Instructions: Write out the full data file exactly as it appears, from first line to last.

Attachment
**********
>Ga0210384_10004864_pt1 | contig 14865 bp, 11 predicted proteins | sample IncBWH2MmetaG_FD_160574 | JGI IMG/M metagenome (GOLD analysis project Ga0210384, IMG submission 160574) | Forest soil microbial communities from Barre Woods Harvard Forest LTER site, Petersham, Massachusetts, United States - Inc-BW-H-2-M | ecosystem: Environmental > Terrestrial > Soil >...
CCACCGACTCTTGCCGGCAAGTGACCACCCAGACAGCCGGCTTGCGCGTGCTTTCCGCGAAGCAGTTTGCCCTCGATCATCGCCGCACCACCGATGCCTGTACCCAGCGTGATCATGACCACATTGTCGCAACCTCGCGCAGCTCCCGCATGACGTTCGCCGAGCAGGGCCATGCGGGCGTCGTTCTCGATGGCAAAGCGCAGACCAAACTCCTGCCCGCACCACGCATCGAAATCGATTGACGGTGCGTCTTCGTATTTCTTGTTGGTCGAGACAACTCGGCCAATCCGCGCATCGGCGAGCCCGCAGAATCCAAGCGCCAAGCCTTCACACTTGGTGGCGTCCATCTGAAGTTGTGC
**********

>Ga0210384_10004864_pt1 | contig 14865 bp, 11 predicted proteins | sample IncBWH2MmetaG_FD_160574 | JGI IMG/M metagenome (GOLD analysis project Ga0210384, IMG submission 160574) | Forest soil microbial communities from Barre Woods Harvard Forest LTER site, Petersham, Massachusetts, United States - Inc-BW-H-2-M | ecosystem: Environmental > Terrestrial > Soil >...
CCACCGACTCTTGCCGGCAAGTGACCACCCAGACAGCCGGCTTGCGCGTGCTTTCCGCGAAGCAGTTTGCCCTCGATCATCGCCGCACCACCGATGCCTGTACCCAGCGTGATCATGACCACATTGTCGCAACCTCGCGCAGCTCCCGCATGACGTTCGCCGAGCAGGGCCATGCGGGCGTCGTTCTCGATGGCAAAGCGCAGACCAAACTCCTGCCCGCACCACGCATCGAAATCGATTGACGGTGCGTCTTCGTATTTCTTGTTGGTCGAGACAACTCGGCCAATCCGCGCATCGGCGAGCCCGCAGAATCCAAGCGCCAAGCCTTCACACTTGGTGGCGTCCATCTGAAGTTGTGC